Twanged the ſtring, out flew the quarell lengthy, / And thru the ſubtile aire did ſinging pas, / It hit the knight the buckles wealthy amongst, / Wherewith his pretious girdle faſt’ned was, / It bruſed them and pearſt his hawberke ſtrong, / Some little blood downe trickled on the gras; […]

    • 1820, Walter Scott, chapter XIV, in Ivanhoe; a Romance. […] In Three Volumes, quantity III, Edinburgh: [] Archibald Constable and Co.; London: Hurst, Robinson, and Co. [], OCLC 230694662, web page 281:

      Right here be two arblasts, comrade, with windlaces and quarrells—to the barbican with you, and see you drive every bolt via a Saxon mind.

    • 1829 January–July, [Edward Augustus Kendall], “Illustrations of Historical past. Archery.”, in The Olio; or Museum of Leisure, quantity III, London: [] Shackell and Carfrae [for] Joseph Shackell, [], OCLC 985507367, web page 174, column 2:

      The small cross-bow, known as the arbalet or arbalest, is claimed to have been invented by the Sicilians. It was carried by the foot-soldiers, and when used was charged with a quarrel or bar-bolt, that’s, a small arrow with a flat head, considered one of which occasioned the demise of Harold [Godwinson] on the battle of Hastings, […]
    • 1891, A[rthur] Conan Doyle, “How the Yellow Cog Fought the Two Rover Galleys”, in The White Firm [], quantity II, London: Smith, Elder, & Co., [], OCLC https://1152655608, web page 71:

      “What was that?” he requested, as a hissing, sharp-drawn voice appeared to whisper in his ear. The steersman smiled, and pointed along with his foot to the place a brief heavy cross-bow quarrel caught quivering within the boards.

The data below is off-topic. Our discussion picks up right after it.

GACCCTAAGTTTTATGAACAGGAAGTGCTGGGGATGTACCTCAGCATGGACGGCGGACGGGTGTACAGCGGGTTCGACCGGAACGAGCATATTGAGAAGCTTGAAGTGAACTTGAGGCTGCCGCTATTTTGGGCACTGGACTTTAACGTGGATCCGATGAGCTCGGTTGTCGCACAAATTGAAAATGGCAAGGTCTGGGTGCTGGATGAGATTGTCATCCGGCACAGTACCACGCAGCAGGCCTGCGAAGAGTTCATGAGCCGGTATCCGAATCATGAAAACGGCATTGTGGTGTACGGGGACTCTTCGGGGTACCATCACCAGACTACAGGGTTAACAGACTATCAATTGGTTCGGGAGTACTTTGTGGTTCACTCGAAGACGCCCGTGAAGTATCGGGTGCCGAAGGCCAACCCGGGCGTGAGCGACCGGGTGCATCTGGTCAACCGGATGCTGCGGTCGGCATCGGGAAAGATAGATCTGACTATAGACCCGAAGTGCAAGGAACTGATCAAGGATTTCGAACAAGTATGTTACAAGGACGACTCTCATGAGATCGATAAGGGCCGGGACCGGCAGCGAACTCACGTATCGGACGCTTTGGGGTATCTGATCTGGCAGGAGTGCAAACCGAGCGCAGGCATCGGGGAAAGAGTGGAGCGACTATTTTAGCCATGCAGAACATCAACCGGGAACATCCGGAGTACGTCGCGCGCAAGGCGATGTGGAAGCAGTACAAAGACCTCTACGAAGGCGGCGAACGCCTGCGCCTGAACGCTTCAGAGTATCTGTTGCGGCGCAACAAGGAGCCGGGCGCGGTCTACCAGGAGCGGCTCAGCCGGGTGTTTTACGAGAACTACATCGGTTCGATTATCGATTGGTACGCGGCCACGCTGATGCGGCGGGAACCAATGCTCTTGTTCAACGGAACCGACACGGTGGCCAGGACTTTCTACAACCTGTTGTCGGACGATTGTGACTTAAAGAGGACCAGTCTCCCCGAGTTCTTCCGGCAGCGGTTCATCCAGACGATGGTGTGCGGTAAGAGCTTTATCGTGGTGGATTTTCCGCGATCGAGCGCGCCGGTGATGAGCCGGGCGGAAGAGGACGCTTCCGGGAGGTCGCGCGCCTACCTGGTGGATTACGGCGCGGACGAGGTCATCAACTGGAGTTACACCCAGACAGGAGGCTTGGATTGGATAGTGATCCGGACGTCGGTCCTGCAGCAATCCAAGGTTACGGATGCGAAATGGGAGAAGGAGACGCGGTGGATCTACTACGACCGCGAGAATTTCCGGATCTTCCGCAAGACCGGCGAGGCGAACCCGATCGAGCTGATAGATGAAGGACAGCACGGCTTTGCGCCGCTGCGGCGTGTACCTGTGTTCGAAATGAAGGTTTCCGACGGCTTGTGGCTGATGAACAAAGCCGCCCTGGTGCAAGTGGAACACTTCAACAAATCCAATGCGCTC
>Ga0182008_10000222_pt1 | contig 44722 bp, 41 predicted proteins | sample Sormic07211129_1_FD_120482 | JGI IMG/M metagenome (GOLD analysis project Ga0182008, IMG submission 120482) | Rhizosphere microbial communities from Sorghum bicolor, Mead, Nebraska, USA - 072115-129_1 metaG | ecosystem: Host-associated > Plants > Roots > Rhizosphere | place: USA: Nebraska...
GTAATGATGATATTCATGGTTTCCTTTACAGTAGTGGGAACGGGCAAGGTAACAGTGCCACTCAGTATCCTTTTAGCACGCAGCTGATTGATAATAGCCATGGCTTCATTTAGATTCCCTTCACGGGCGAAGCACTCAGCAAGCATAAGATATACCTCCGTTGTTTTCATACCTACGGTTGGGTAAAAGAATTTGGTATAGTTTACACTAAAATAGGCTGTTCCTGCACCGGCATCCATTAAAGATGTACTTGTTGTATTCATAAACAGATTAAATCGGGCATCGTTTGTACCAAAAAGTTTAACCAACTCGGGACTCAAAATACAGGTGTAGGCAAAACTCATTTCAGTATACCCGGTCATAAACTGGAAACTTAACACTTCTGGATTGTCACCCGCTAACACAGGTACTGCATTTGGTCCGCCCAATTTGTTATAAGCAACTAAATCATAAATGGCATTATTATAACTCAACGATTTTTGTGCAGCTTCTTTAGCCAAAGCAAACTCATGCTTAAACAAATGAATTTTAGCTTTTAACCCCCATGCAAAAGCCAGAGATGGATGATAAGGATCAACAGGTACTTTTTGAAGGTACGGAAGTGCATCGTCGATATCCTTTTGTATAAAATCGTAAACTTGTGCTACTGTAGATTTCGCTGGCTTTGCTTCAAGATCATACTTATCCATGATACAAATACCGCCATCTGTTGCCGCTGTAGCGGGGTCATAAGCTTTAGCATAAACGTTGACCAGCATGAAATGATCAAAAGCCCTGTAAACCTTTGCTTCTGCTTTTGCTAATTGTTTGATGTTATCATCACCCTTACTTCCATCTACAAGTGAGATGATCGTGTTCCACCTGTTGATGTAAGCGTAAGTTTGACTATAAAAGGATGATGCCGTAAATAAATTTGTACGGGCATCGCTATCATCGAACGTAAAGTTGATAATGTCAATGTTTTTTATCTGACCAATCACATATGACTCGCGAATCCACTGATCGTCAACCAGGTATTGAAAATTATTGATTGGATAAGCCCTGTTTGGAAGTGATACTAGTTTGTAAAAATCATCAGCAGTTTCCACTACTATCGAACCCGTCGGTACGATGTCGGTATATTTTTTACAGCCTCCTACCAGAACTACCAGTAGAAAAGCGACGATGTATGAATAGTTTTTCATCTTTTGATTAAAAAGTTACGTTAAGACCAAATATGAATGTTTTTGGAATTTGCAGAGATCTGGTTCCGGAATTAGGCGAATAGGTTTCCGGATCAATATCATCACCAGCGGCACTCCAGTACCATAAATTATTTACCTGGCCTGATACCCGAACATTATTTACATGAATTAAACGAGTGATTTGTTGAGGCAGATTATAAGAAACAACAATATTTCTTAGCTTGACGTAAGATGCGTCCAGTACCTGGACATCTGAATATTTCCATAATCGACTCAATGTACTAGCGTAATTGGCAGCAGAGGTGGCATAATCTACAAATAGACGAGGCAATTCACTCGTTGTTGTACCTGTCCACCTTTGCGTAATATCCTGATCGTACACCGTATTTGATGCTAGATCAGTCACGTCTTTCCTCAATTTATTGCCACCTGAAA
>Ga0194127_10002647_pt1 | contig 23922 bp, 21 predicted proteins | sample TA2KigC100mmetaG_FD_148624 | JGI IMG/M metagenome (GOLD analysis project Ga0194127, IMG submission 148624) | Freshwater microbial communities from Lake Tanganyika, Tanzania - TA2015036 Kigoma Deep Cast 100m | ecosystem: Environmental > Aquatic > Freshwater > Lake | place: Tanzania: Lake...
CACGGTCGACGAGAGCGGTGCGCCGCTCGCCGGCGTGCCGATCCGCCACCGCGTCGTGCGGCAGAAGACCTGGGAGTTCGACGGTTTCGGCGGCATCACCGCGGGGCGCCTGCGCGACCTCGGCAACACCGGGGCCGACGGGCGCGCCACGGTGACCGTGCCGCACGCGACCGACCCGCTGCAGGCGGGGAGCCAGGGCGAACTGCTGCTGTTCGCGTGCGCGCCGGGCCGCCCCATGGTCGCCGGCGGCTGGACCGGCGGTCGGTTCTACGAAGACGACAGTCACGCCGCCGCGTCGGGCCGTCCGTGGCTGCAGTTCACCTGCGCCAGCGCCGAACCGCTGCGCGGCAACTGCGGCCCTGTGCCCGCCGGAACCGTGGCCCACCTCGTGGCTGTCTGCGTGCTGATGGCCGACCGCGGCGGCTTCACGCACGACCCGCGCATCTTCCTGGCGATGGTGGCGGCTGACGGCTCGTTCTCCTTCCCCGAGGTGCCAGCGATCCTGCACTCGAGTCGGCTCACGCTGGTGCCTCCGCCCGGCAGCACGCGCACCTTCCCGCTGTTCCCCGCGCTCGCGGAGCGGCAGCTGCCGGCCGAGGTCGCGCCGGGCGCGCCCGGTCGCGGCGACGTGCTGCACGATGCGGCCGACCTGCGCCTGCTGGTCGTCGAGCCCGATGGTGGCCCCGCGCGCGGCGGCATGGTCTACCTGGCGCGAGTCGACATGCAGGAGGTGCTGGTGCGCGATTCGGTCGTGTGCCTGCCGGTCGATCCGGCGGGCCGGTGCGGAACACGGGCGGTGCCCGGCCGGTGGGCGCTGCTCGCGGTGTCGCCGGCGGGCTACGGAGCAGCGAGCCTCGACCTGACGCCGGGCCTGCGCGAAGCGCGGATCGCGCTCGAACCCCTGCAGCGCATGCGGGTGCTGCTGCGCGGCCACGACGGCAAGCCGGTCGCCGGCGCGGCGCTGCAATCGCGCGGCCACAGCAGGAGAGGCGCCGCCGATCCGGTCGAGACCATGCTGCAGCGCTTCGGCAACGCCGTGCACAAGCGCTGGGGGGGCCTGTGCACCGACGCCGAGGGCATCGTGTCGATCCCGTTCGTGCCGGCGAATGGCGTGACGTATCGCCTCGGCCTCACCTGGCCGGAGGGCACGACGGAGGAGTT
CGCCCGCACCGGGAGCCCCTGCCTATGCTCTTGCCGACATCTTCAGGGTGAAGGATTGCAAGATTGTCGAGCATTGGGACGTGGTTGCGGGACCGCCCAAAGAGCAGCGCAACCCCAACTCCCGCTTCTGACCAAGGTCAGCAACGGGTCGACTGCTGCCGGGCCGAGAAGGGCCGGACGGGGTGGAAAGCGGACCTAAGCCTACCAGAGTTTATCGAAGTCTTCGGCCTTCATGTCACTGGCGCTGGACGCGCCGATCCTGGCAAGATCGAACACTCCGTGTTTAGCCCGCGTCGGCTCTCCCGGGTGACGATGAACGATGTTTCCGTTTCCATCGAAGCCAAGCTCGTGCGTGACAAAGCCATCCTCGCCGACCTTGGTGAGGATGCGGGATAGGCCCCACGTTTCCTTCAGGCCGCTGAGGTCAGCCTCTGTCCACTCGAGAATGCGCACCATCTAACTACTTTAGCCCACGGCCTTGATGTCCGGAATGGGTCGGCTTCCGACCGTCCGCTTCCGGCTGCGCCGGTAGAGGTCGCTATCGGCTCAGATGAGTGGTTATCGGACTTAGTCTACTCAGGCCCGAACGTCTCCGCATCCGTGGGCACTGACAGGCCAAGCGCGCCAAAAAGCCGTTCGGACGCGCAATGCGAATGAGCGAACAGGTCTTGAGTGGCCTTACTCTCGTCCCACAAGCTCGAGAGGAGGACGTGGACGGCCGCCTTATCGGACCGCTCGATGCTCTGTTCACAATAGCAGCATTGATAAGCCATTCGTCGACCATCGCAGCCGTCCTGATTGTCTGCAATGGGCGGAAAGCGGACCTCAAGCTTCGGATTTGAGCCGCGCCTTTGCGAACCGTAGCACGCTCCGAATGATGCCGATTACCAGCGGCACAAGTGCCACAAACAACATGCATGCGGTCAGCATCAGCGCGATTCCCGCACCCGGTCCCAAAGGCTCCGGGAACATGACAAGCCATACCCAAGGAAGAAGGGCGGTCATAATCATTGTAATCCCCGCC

2. (countable, structure) A diamond- or square-shaped piece of glass forming a part of a lattice window.
    Synonym: quarry
  3. (countable, Northern England, structure) A sq. tile; a quarry tile; (uncountable) such tiles collectively.
    Synonym: quarry (archaic)
  4. (countable, out of date, uncommon) A reducing instrument or chisel with a diamond- or square-shaped finish.
  5. (countable, structure, out of date) A small square-shaped opening in window tracery.
Associated phrases[edit]
Translations[edit]

References[edit]

  1. ^ “querē̆le, n.” in MED On-line, Ann Arbor, Mich.: College of Michigan, 2007.
  2. ^ “quarrel, n.2”, in OED On-line Paid subscription required, Oxford: Oxford College Press, December 2007.; “quarrel1, n.” in Lexico, Dictionary.com; Oxford College Press.
  3. ^ “querē̆len, v.” in MED On-line, Ann Arbor, Mich.: College of Michigan, 2007.
  4. ^ “quarrel, v.”, in OED On-line Paid subscription required, Oxford: Oxford College Press, December 2007; “quarrel1, v.” in Lexico, Dictionary.com; Oxford College Press.
  5. ^ “quarrel, n.(1)” in MED On-line, Ann Arbor, Mich.: College of Michigan, 2007.
  6. ^ “quarrel, n.1”, in OED On-line Paid subscription required, Oxford: Oxford College Press, December 2007; “quarry2, n.” in Lexico, Dictionary.com; Oxford College Press.

Additional studying[edit]